As we were doing different versions of the theme, I was also scoring the movie with no Silver Surfer theme to plug in. Then came the big day to play the final rendering of the "hip" Surfer theme to the higher-ups. I wasn't there, so I waited for the reaction. Robert Kraft called (paraphrasing): "John, I have good news and bad news. The good news is they were horrified and want 'John Ottman to do what John Ottman does.' They want an emotional and introspective theme for the Surfer. The bad news is you have to come up with it, well, soon." WHEW. I thought, "Movie execs with taste! It can't be."
Out of the Back Pocket
It was time to revive that little melody I had tucked away. Uh oh. What was it?? I never wrote it down. Did I have memory damage from all that Darvocet!? But soon it came, and I had two days to sit down at the keyboard and develop it into a full-fledged theme. After coming up with the intro and other parts of the theme, I took sections of it and placed it on picture in order to try and sell it. Time was ticking away, and I really believed in it. So my music editor and I placed sections of it over key moments in the film and transferred the presentation to DVD. It began with the synth demo of the entire theme (we placed it over a still of the Surfer) and then after that we showed three moments from the film. The most important two scenes were when Sue speaks to the Surfer in the prison - utilizing the sympathetic part of his theme - and when the Surfer heals Sue at the end and takes off to save the world - just to show where his theme would ultimately go. So, weeks into supposedly writing the score, I'm walking into a production executive's office (Alex Young), DVD in hand, with Kraft, Diego and Amanda (music editor) to show the Surfer's new theme. Heart palpitations. A techie pushes play on the DVD - agonizingly low sound, of course. I whisper across the room with my hands flailing upward, "Can you turn it UP, please?!" To my relief, Alex was relieved with the "new" approach, and I was re-invigorated to quickly and finally dive full throttle into the score - which we were recording in two and a half weeks.
With this new-found enthusiasm, I also began sprucing up the past themes from the first film and putting a little modern twist to areas like Victor Doom's "up to something" music, because the story focused a lot on his antics. With a sequel you don't want to abandon the musical world you created on the first film (although it's all too commonplace), yet you want to feel it's also going somewhere. So I made the love theme richer, Victor's music more quirky, and came up with new variations to the main theme. The surprising thing about the film was how much of it revolved around conversation and anticipation of things. Therefore there was far more underscoring of dialog and tentative moments than the overt musical sequences you'd expect from a super hero film. Although not pumped with adrenalin, these interpersonal scenes were some of the most rewarding to play with. Supporting conversation - like Sue's discussion with the Surfer in the prison (the cue, "Someone I Once Knew") was very tricky with subtleties that supported the psychology of the characters. As mentioned before, there was also a lot more of Victor's interaction with the Four, and this required a lot of sly underscoring to both create suspicion while unobtrusively propelling the long dialog scenes forward (i.e. "Outside Help"). It was a lot of fun to make this music an amalgam of quirky synth sounds combined with light orchestrations featuring tremolo chromatic string lines and sustained woodwind colors. I found that going to older vintage sounds added to the quirkiness. Thank you Yamaha Motif ES! (That's my keyboard with some of the coolest internal sounds.)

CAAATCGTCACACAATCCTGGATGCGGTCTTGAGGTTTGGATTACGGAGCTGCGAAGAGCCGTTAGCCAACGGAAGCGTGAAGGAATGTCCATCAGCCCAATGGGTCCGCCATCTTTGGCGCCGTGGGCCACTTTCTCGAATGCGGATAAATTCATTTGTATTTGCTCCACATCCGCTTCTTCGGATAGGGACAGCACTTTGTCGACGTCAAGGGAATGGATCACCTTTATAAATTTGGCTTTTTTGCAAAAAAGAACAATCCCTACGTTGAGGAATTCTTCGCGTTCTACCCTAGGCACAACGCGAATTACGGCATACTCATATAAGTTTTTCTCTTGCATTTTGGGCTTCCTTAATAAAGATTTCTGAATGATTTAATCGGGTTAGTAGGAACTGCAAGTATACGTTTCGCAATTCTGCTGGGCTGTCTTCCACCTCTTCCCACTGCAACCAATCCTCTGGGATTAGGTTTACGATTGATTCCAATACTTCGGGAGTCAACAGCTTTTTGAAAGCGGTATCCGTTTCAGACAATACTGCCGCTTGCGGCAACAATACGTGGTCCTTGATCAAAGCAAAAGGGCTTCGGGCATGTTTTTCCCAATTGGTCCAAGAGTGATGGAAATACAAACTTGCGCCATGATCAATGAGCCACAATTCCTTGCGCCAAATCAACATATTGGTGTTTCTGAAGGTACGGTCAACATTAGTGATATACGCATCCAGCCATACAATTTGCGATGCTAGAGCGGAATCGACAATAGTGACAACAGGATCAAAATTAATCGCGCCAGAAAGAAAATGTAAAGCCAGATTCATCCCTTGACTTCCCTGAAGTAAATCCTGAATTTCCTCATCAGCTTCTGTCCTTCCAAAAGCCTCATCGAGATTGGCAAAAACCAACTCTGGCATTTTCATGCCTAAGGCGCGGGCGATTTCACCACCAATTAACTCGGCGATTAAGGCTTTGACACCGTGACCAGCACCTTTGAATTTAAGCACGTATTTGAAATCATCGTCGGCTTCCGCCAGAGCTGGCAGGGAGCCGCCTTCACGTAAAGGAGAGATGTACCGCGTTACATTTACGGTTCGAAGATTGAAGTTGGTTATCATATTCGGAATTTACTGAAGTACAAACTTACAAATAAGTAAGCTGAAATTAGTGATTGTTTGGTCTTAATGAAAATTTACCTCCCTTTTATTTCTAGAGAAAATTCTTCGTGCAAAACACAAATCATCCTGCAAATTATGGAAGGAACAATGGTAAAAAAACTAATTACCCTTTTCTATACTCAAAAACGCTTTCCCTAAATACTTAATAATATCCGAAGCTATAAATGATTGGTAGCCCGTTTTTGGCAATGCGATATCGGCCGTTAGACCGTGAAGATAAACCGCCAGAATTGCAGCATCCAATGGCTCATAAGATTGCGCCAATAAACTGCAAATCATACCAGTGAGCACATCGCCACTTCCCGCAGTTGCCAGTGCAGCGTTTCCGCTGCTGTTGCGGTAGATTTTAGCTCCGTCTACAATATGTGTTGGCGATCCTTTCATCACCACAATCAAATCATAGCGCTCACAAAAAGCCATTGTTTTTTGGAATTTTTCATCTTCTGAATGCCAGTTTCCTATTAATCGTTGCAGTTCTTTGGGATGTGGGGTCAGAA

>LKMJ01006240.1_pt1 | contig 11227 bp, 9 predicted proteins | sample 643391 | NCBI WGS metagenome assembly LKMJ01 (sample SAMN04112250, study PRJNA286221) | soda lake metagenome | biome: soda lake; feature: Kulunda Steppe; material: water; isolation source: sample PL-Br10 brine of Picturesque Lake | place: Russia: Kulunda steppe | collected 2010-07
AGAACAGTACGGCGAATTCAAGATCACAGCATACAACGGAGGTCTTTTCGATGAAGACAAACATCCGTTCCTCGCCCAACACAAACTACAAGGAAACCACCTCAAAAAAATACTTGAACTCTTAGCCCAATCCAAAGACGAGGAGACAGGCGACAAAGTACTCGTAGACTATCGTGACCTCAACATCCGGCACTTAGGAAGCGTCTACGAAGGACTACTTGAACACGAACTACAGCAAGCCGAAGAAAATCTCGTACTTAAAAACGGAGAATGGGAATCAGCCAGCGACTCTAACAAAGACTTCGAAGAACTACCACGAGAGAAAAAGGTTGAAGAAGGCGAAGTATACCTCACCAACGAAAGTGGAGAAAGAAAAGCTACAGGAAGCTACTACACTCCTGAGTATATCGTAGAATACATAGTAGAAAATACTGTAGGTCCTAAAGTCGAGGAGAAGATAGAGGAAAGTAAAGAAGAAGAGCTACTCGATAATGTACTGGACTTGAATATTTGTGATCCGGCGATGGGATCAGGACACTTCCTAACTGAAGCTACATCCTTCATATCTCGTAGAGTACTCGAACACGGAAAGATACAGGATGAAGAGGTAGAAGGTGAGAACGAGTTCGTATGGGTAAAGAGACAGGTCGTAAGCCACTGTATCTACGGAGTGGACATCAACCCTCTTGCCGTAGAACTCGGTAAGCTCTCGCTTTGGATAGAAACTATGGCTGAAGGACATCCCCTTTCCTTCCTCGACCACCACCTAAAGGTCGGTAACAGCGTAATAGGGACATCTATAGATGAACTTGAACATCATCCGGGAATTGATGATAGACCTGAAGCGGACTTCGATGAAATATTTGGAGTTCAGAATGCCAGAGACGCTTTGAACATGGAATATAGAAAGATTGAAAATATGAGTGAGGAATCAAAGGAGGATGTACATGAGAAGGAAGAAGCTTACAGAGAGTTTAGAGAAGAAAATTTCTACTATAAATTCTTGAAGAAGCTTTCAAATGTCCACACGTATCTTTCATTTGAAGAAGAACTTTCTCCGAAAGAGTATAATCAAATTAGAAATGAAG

Because of budget constraints (believe it or not) we had just four days to record the score. I had prepared the Silver Surfer theme to record with the orchestra (which was basically the demo I had presented). But it was over four minutes and we ran out of time to record it. I thought, "boy the CD's gonna suck if we don't record that theme. And what do we put on the end titles for a film about the Silver Surfer?" We had to prioritize to recording the cues for the scenes in the film. But as it turned out, there were some substantial changes to picture, and a main title visual was never completed by the time we recorded. So a new last minute recording session was scheduled for a couple weeks later (as they were dubbing the film.) Two days before this session I finally got picture to write the opening title music. Plus some other scenes had been altered or added. So at this session we hauled ass recording new cues as well as the Silver Surfer Theme.